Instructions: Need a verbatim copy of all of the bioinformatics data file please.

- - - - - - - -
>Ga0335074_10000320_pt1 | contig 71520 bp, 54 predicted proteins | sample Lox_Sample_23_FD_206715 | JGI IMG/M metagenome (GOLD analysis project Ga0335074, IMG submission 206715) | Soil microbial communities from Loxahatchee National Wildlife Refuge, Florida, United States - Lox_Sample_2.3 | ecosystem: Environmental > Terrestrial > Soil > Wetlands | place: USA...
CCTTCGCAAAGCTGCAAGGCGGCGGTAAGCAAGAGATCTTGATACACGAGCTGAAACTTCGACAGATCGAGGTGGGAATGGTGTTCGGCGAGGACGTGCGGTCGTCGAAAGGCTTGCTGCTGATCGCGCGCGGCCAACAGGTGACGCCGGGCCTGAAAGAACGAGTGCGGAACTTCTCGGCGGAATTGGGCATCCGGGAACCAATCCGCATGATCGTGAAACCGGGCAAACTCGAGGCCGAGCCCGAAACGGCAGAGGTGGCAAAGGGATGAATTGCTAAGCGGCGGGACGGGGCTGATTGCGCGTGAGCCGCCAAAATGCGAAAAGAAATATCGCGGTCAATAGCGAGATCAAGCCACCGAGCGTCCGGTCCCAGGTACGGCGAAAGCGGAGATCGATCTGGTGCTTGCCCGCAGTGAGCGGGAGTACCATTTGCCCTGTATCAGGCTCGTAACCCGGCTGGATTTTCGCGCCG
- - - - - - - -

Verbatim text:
>Ga0335074_10000320_pt1 | contig 71520 bp, 54 predicted proteins | sample Lox_Sample_23_FD_206715 | JGI IMG/M metagenome (GOLD analysis project Ga0335074, IMG submission 206715) | Soil microbial communities from Loxahatchee National Wildlife Refuge, Florida, United States - Lox_Sample_2.3 | ecosystem: Environmental > Terrestrial > Soil > Wetlands | place: USA...
CCTTCGCAAAGCTGCAAGGCGGCGGTAAGCAAGAGATCTTGATACACGAGCTGAAACTTCGACAGATCGAGGTGGGAATGGTGTTCGGCGAGGACGTGCGGTCGTCGAAAGGCTTGCTGCTGATCGCGCGCGGCCAACAGGTGACGCCGGGCCTGAAAGAACGAGTGCGGAACTTCTCGGCGGAATTGGGCATCCGGGAACCAATCCGCATGATCGTGAAACCGGGCAAACTCGAGGCCGAGCCCGAAACGGCAGAGGTGGCAAAGGGATGAATTGCTAAGCGGCGGGACGGGGCTGATTGCGCGTGAGCCGCCAAAATGCGAAAAGAAATATCGCGGTCAATAGCGAGATCAAGCCACCGAGCGTCCGGTCCCAGGTACGGCGAAAGCGGAGATCGATCTGGTGCTTGCCCGCAGTGAGCGGGAGTACCATTTGCCCTGTATCAGGCTCGTAACCCGGCTGGATTTTCGCGCCG